Life Insurance in your State

There is no federal agency that regulates the sale of life insurance. The licensing of agents, and what regulations there are regarding policies are handled on the state level.

No matter what state you live in, there are basically two types of life insurance available for purchase: Term and Permanent.

You may wonder why you even need it, people seem to live a long time here. The truth is: no matter where you live, most likely the number one killers are as prevalent in your community as they are nationwide. These include heart disease, cancer and accidents. Even in Hawaii, the state with the highest life expectancy in the nation, almost 750 in every 100,000 residents between the ages of 55 and 64 pass away every year.

A state's Department of Insurance oversees the sale of policies within that state, but the Department does not regulate it on the policy level the way that it will regulate other insurance plans such as health or auto. In other words, there are few, if any, state regulations that mandate specific coverages, or how a policy has to be worded or priced. State regulations usually come into play when a claim is filed, and most often have to do with payment terms and other issues surrounding the disbursement of death benefits.

However, there are certain provisions that do vary from state to state regarding regulations pertaining to free-look time frames, illustration requirements, underwriting, and medical exam requirements. You should be aware of these rules as you shop around, and can find a list of them, along with state specific resources within our State guides.

7 Ways to Save on Your State Life Insurance

There are many ways to save on life insurance. Most importantly, you need to shop around, as different companies charge different rates. With hundreds of companies to choose from, comparison-shopping can save you significantly. Beyond shopping for a good deal, here are 7 ways you can save on your purchase.

  1. Term Insurance: If you really want to save, consider buying Term Life. While it may not have the cash value of Permanent Life, Term Life insurance gives you the greatest insurance value for your money, with monthly premiums being as much as 10 times less than a Whole Life Insurance policy with similar death benefits.
  2. Shop Online: One of the best ways to compare rates is to use the Internet.
  3. Get Healthy: One of the surest ways to save is to buy it when you are the healthiest. Get healthy and stay healthy and you will fall into the "preferred" or lowest rate group when receiving a quote. If you are overweight, or a tobacco user, you will certainly pay more, so consider making some lifestyle changes. You'll live longer - and pay less!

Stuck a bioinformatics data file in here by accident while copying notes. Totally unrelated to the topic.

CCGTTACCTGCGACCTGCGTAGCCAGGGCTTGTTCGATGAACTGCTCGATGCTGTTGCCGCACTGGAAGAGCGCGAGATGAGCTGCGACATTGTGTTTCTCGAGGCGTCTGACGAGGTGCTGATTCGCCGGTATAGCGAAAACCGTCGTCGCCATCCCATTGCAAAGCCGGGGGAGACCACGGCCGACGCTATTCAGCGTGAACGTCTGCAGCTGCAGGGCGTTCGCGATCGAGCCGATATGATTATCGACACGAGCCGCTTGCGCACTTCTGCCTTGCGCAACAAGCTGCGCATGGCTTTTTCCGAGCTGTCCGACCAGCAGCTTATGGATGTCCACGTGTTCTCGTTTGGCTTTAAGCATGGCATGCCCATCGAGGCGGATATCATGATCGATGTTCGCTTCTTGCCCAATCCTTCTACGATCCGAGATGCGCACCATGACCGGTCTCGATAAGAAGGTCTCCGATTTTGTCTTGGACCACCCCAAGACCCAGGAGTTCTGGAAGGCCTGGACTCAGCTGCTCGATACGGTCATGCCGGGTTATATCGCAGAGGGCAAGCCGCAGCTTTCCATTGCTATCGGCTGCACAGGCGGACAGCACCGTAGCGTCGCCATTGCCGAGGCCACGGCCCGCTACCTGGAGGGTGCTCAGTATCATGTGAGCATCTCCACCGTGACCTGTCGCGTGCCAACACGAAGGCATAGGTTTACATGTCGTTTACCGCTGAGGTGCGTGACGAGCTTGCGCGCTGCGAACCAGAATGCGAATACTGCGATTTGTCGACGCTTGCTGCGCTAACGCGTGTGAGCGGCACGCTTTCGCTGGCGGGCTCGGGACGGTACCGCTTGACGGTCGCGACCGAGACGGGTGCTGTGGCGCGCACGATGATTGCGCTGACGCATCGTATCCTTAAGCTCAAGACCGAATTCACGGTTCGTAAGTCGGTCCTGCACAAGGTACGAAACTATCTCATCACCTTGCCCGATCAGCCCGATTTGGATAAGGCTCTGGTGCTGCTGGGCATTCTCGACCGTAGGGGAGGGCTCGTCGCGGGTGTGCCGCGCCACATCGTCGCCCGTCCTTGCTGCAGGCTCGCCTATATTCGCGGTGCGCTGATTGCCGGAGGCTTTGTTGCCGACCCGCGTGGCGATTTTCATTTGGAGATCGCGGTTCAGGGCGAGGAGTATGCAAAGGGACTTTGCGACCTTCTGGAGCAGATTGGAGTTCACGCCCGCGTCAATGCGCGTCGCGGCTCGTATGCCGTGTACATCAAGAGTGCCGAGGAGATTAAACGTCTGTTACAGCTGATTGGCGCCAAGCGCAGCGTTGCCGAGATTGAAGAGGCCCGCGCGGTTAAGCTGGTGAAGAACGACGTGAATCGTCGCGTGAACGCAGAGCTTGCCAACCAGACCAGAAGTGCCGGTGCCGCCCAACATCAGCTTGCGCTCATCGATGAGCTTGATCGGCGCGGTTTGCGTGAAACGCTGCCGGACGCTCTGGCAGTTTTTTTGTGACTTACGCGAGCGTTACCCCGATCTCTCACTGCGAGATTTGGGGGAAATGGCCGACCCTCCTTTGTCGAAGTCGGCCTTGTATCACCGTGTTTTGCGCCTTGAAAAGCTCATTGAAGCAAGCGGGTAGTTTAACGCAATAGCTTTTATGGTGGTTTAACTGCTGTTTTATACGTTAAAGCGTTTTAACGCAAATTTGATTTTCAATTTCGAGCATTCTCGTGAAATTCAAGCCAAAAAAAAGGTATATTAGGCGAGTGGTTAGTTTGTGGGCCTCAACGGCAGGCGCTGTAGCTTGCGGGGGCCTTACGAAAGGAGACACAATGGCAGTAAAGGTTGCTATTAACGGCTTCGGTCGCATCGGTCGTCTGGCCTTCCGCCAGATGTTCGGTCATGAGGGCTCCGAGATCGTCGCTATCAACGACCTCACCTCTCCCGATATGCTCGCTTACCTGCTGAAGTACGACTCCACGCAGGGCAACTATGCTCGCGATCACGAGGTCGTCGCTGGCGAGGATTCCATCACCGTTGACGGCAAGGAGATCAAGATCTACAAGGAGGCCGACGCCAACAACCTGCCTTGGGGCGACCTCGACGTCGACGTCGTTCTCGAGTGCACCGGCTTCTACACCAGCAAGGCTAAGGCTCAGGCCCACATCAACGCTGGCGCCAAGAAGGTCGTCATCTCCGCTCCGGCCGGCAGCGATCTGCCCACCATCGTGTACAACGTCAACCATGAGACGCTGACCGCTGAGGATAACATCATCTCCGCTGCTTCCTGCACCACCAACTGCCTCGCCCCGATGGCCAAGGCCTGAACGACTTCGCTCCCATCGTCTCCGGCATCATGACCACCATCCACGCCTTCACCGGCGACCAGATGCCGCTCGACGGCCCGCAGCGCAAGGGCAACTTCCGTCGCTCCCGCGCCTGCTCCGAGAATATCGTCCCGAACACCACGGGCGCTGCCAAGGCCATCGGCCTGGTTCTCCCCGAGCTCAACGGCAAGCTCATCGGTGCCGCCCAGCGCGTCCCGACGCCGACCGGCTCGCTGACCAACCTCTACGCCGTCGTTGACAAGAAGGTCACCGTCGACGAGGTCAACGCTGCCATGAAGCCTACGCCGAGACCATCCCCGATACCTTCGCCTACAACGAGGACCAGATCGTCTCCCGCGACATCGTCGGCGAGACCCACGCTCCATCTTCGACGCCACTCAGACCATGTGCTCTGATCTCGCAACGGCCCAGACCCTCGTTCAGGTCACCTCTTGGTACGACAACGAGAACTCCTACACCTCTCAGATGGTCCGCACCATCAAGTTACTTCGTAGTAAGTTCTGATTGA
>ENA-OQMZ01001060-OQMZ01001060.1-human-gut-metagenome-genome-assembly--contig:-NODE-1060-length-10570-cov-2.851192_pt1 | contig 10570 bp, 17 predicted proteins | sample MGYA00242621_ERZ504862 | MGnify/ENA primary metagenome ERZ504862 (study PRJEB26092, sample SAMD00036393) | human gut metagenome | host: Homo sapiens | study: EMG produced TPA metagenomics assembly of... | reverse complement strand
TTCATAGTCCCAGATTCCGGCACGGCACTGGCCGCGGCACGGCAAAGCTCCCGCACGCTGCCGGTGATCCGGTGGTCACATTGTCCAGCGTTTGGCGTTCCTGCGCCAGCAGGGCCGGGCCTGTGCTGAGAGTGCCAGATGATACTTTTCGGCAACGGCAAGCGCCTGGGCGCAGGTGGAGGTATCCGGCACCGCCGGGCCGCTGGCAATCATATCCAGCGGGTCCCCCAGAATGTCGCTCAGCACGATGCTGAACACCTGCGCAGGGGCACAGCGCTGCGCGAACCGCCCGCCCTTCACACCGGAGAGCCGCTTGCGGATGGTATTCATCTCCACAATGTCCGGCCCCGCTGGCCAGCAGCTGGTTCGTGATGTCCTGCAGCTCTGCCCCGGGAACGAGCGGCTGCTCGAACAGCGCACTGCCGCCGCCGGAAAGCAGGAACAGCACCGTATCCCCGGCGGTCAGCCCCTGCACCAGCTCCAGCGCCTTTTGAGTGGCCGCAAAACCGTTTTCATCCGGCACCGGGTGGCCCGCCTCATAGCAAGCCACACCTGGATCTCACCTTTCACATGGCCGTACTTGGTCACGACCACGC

4. Buy the Right Amount: Save by buying only the amount you need. Experts recommend you purchase at least 7x your annual income, 10x if you have kids. You can use an online death benefit calculator to more precisely figure out the amount of Life Insurance you should purchase.
  5. Riders: If you need to make an adjustment to your policy, consider the use of riders before canceling and purchasing a new policy. Depending on the change you need to make, this may, or may not be possible, however it is always less money to add a rider to your policy than it is to purchase new one.
  6. Buy Young: When you are single without any dependants, you probably do not need this product at all. However, you should buy a policy as soon as the need arises; once you are married perhaps, certainly by the time you have children. The younger and healthier you are when you apply , the cheaper the monthly premiums will be.
  7. Payment Options: If you can, try to pay your premium annually rather than monthly. Most insurance companies add fees to monthly premium payments. Also, some companies will apply a discount for premiums paid directly from a checking account.

5 Ways You Didn't Know You Could Use Your State Life Insurance

You may not realize that there are ways you can use your policy beyond its primary purpose of paying a death benefit.

  1. Living Benefits - If you or a family member with a policy were to be diagnosed with a terminal illness, you may be able to leverage the policy to pay for the often-exorbitant cost of care. This is known as Living Benefits or Accelerated Death Benefits. Check with your state agent to see if your policy has such a provision.
  2. Cash Value - Do not forget that if you have any kind of Permanent Life Insurance, such as Whole Life, Universal Life, or Variable Life, the policy can be used to save you from financial ruin in the event of an emergency. You can borrow against your accrued cash value anytime with no other collateral or income verification required. It provides not only a death benefit, but can be a lifeline in hard times.
  3. Long Term Care - Long term care, such as skilled nursing care, can be very expensive and exhaust retirement funds or a family's assets. In some circumstances, your policy can be used to pay for long term care. If you have such a rider on your insurance policy, a portion of its value may be used to pay for long term care. The death benefit will be reduced by that amount.
  4. Premium Waivers - In some circumstances, your policy will pay for itself when you cannot. Often your agent can suggest a "waiver of premium" rider on your policy. If you have this rider, and you lose your job or become disabled, your premiums will be waived and your policy will remain in effect for a limited time, usually around six months.
  5. Conversion - If you have a Term Life policy, you may be able to convert that to a Permanent Life policy such as Whole Life. Usually you can make such a conversion without a medical exam, which can prove invaluable if you are diagnosed with a serious medical condition and want to make sure you are covered by your Life Insurance beyond the length of the term.

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